Oshiruko(おしるこ) : Japanese sweet red beans soup with grilled mochi!
Oshiruko (おしるこ) is a traditional Japanese treat made out of red azuki(あずき) bean soup with mochi (もち) !
It’s often eaten in winter, as the dish is served warm, but it can be eaten in any season. Oshiruko has been eaten as far back as the Edo period, right after farmers began growing sugar.
Azuki beans naturally grow all around East Asia. In Japan, they’re the second most cultivated legume, right after the soybean. You’d think so, since they’re used in many traditional Japanese treats besides oshiruko! Foreigners might balk at the thought of eating a bean for a dessert, but paired with sugar, azuki beans make for some tasty food. The beans themselves have a nutty flavor.
Mochi is rice that has been pounded into a thick, sticky food. Japanese people have a tradition of using a wooden hammer to smash rice together into this sticky food. The tradition originated from China and has since been a part of Japanese holidays, such as on New Years, where people use mochi as a decoration. Mochi isn’t just used in oshiruko, but also other treats as well! Mochi tastes like rice and is very sticky, so you will have to chew it carefully.
You can often find oshiruko served in cafes, or you can make your own from ingredients at the supermarket. Let’s show you how to make your own!
Grandma’s favorite oshiruko recipe! おばあちゃん直伝レシピ！
In this article, we will introduce a Japanese grandma’s best oshiruko recipe!
We’ll make Kanto oshiruko!
Ingredients (4 servings)
How to make Oshiruko! おしるこのつくりかた
①豆を洗い、ゆでる (Wash and boil beans)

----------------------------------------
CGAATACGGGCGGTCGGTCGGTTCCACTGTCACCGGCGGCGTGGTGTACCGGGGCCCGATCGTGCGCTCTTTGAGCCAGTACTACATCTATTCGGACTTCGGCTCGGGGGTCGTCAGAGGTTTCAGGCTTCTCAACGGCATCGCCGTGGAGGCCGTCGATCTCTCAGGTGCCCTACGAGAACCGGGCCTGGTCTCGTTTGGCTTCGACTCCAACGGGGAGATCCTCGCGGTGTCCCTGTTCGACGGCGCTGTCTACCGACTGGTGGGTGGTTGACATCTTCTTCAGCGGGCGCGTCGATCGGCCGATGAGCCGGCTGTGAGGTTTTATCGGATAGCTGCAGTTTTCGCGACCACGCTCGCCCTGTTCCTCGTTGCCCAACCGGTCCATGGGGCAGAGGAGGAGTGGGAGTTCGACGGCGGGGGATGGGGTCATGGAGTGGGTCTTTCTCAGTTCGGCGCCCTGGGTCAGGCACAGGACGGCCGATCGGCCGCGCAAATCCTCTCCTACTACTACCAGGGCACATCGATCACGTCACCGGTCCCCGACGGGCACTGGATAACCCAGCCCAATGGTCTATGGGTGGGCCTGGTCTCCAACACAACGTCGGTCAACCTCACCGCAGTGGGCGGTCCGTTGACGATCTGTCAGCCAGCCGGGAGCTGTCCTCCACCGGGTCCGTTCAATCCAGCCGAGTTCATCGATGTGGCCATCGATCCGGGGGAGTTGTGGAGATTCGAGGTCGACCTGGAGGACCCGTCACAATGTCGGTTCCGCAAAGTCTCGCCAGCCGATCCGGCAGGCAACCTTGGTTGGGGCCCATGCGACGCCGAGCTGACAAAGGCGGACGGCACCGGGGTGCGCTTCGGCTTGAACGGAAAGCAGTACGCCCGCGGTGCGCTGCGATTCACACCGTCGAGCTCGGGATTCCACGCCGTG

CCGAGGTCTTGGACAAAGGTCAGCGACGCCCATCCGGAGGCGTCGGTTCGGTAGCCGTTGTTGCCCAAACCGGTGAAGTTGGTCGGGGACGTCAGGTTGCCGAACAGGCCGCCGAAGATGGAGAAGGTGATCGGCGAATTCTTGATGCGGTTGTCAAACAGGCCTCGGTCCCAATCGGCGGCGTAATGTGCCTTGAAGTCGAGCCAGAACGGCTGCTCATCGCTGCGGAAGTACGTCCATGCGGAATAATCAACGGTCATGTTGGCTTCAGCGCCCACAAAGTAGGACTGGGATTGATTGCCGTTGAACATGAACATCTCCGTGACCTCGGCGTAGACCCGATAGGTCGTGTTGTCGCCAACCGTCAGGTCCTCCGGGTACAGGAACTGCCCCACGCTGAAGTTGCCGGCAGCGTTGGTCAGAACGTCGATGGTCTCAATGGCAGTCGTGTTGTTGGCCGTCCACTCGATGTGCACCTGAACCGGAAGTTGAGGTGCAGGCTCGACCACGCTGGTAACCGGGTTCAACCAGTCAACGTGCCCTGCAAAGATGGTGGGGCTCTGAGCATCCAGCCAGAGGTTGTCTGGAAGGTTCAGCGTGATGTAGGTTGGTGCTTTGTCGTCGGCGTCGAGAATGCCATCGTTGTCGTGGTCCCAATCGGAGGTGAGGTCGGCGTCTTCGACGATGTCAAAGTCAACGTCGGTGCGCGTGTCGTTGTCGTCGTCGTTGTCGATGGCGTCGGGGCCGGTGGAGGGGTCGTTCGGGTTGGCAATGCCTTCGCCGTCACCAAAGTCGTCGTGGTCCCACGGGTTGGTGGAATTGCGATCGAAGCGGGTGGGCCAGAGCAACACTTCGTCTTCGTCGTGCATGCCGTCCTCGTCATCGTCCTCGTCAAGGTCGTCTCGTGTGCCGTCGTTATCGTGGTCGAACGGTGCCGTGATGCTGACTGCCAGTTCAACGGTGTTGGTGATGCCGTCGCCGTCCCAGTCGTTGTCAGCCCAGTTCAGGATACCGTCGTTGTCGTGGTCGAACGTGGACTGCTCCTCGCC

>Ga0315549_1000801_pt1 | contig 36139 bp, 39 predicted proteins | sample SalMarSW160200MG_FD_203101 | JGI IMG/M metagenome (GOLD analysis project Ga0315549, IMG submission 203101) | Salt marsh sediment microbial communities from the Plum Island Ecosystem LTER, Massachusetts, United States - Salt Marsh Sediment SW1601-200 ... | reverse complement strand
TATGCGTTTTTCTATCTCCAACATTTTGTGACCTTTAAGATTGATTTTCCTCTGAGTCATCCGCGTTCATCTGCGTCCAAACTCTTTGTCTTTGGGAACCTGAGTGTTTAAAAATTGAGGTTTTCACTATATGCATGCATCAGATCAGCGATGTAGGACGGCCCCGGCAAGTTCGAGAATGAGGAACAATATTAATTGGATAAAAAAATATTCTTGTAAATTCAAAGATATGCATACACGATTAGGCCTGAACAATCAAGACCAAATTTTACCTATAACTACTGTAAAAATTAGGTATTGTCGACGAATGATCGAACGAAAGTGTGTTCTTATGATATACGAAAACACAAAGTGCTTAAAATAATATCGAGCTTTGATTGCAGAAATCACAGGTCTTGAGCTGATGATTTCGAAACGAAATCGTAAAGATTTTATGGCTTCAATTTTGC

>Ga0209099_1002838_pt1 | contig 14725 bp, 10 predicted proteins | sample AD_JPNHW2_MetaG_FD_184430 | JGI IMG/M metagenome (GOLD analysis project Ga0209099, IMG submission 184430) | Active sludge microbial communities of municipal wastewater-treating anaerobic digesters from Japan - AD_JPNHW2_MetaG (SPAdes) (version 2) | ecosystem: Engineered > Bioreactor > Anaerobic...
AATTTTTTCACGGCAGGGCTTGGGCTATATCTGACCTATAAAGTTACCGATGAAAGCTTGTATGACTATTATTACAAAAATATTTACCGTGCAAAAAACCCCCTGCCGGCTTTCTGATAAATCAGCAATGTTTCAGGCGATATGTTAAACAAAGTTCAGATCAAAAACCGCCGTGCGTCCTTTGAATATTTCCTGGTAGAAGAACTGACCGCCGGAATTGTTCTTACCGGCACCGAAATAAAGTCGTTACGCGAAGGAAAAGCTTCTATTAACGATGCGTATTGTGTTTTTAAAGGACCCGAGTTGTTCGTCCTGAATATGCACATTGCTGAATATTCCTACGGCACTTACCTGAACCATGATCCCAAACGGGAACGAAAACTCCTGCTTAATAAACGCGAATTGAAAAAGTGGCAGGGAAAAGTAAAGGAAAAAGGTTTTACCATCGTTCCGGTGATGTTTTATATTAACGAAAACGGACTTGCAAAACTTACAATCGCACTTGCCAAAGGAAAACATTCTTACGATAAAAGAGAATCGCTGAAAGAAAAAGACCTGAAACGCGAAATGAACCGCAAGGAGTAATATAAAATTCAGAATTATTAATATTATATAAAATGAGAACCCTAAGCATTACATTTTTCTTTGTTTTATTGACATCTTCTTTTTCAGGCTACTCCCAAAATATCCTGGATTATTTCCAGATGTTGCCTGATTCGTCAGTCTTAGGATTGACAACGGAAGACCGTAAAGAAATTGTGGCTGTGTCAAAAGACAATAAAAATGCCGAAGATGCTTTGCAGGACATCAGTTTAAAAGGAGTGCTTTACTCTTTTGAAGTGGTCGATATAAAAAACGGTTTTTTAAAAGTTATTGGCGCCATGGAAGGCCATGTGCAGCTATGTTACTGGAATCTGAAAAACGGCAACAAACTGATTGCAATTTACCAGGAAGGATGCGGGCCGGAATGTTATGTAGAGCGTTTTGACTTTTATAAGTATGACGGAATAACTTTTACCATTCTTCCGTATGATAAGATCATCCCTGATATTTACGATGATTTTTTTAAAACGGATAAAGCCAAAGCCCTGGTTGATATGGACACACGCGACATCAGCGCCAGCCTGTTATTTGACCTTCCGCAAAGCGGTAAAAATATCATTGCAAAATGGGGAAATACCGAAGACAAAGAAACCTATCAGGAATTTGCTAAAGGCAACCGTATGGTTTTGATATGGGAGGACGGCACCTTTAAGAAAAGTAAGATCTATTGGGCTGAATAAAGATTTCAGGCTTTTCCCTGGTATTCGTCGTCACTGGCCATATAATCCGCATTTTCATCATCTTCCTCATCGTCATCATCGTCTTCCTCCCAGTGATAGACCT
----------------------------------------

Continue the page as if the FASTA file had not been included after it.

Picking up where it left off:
Wash and boil the azuki beans. You'll be using four parts water for one part of beans. Boil for 10 minutes!
②渋切り(Shibukiri - remove tannin)
When the boiled water gets red and cloudy, drain all the water away with a strainer.
This is called 渋切り(Shibukiri).
Tannin is a bitter taste that is often found in teas or beans, so you have to do 渋切り(Shibukiri) to remove it. When you do 渋切り(Shibukiri), the azuki beans should be swollen, but skin is still hard.
Boil azuki beans with four parts water for one part of azuki and simmer on low heat for more than one hour.
Add water when you see that the water has evaporated.
Remove the film on top of the water as it boils.
After one hour of simmering, take some beans from pot and check whether they are soft enough to break between your fingers.
④砂糖と塩で味をつける (Put sugar and a pinch of salt)
Put sugar and a pinch of salt into the pot and mix them together gently.
Then simmer on low heat for 10 minutes and stir gently, trying not to break the beans.
⑤もちを焼く (Grill Mochis)
Grill mochis until golden brown! You can do this in a toaster oven. Depending on the strength of the toaster oven, it can be around four minutes. If you don't have a toaster oven, you can microwave them by putting mochi in a bowl with a little water and microwaving for about two minutes. They won't have that golden brown shade, though!
⑥盛りつけて完成 ! (Arrange it and done!)
Put the azuki sweet soup in a bowl, and put mochi on top.
Oshiruko and Zenzai ! おしることぜんざい
There is a similar dish to oshiruko called “zenzai(ぜんざい)”. You can see both in Japanese traditional cafes .
Could you find any difference between them?
Oshiruko is slightly different than “zenzai,” which is made out of the same ingredients, but zenzai is thicker in consistency.
People actually have different definitions for oshiruko and zenzai depending on whether they’re in eastern Japan or western Japan!
Kansai people (Western Japanese) have a clear definition for oshiruko and zenzai. The definition changes depending on whether the beans have been grinded or not.
If azuki beans are grinded, it is oshiruko. If it is not grinded and still has full beans inside, it is zenzai.
Kanto people (Eastern Japanese) think that oshiruko is oshiruko if it’s soupy! So, they think it is oshiruko if it’s soupy with both grinded beans and with full beans. But it is zenzai for them if it’s not soupy with a lot of beans.